RPB8 was identified by protein screening as a protein modified in epirubicin-treated BRCA1-positive cells. RPB8 interacts with a BRCA1-BARD1 complex, sensitive to BRCA1 knockdown by RNAi and polyubiquitinated immediately after UV irradiation. On the other hand, RPB8 retains its polymerase activity and remains unubiquitinated by substitution of its five lysine residues with arginine residues. Interestingly, HeLa cell lines stably expressing this ubiquitin-resistant form of RPB8 is sensitive to UV and prolonged phosphorylation of RNA polymerase II after DNA damage by UV. This feature can be observed as stalled pol II in Cockayne syndrome cells (Rockx et al., 2000; van den Boom et al., 2002). This result suggests a novel mechanism for responding to DNA damage that is mediated by the E3 ligase activity of BRCA1 through a novel substrate RPB8. Ubiquitination of RPB8 by BRCA1 is critically important for proper execution of the transcription-coupled DNA repair pathway.
The present invention provides a method for ubiquitinating a subunit common to RNA polymerases comprising bringing the RNA polymerases into contact with BRCA1-BARD1. The present invention also provides a method for suppressing RPB8 ubiquitination by BRCA1 comprising mutating lysine residues of the amino acid sequence of RPB8.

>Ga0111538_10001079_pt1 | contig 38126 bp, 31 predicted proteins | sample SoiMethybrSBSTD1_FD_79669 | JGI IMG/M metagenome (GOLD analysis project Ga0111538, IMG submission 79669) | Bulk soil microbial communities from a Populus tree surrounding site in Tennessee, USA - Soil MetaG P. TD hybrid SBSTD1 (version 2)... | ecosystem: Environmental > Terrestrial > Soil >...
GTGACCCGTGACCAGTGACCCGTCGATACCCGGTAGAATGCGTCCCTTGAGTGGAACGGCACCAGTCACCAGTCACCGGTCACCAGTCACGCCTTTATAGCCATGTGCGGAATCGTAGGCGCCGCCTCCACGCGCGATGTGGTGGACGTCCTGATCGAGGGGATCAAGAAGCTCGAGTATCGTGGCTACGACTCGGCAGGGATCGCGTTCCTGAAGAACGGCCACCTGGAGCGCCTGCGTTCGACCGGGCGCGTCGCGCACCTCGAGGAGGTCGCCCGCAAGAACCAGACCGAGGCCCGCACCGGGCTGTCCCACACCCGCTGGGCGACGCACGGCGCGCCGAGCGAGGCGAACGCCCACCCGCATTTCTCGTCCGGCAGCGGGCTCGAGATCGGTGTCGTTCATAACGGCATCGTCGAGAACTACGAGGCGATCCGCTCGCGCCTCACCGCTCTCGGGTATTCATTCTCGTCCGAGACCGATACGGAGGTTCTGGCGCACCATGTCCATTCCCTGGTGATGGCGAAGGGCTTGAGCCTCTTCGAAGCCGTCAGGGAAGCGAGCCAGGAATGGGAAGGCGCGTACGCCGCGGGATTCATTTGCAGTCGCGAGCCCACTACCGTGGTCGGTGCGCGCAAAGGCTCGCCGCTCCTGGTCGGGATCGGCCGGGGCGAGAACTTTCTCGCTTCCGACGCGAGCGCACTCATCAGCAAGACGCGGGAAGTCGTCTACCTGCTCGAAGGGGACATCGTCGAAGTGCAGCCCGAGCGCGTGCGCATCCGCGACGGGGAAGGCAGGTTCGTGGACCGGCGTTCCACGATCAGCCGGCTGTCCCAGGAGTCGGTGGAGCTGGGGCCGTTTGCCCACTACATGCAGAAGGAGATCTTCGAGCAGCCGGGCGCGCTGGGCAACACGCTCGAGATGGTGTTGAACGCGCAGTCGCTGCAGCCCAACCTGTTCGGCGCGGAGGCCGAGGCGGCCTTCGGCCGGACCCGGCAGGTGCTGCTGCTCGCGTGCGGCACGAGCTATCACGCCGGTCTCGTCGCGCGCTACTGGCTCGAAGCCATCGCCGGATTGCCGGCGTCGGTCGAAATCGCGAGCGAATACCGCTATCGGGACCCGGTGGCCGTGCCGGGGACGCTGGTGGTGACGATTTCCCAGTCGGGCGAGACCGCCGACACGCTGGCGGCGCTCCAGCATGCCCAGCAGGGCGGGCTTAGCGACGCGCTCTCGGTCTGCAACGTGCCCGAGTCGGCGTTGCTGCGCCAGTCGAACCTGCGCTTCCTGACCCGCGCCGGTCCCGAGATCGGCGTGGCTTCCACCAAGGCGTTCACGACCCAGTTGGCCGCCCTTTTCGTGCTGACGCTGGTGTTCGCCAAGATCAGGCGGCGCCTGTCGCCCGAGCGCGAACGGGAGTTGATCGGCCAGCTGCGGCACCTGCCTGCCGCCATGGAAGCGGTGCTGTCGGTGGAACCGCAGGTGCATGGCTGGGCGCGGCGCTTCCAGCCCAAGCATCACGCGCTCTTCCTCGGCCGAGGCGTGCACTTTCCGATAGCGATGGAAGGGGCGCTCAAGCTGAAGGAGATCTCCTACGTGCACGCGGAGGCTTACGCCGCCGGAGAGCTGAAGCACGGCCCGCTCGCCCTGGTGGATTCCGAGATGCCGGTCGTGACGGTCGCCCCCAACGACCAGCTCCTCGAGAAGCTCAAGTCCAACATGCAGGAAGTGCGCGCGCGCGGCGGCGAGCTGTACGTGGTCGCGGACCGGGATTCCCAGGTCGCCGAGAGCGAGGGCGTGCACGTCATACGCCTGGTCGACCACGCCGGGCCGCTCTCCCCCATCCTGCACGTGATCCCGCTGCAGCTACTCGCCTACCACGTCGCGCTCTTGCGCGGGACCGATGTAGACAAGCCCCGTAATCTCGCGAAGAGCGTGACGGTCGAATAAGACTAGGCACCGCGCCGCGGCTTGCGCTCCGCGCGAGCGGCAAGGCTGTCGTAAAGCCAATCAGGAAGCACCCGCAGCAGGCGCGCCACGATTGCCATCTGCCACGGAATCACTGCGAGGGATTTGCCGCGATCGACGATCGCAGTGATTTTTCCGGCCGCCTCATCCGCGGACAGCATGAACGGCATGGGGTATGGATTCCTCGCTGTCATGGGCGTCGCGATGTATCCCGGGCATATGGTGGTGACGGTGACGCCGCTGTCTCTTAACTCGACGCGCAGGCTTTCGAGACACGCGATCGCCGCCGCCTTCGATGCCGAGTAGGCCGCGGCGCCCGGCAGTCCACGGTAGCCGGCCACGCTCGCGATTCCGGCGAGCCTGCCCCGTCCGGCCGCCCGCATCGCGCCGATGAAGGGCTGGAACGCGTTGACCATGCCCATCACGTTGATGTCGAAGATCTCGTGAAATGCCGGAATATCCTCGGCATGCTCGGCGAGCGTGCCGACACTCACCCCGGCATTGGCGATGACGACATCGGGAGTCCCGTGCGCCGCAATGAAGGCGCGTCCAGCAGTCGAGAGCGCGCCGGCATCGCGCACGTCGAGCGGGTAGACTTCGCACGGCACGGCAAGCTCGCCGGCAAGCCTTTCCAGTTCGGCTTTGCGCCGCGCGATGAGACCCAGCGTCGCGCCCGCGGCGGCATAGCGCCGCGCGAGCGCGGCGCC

According to the present invention, the step of bringing the RNA polymerases into contact with BRCA1-BARD1 is not particularly limited, and RNA polymerases can interact with genetically engineered BRCA1-BARD1 obtained from BRCA1-BARD1 expression plasmid. Conditions for the RNA polymerases interaction can appropriately be determined by one skilled in the art. For example, the step may comprise reaction with a suitable buffer at 37° C. for over an hour.
According to the present invention, suppression of RPB8 ubiquitination by mutating the amino acid sequence of RPB8 in cells can impart sensitivity to the cells to a DNA-damaging environment. A method for preparing such a cell imparted with sensitivity to a DNA-damaging environment is also comprised in the present invention.
The types of cells used are not particularly limited, and may include various cells such as normal cells and cancer cells. Preferably, the cells are mammal cells.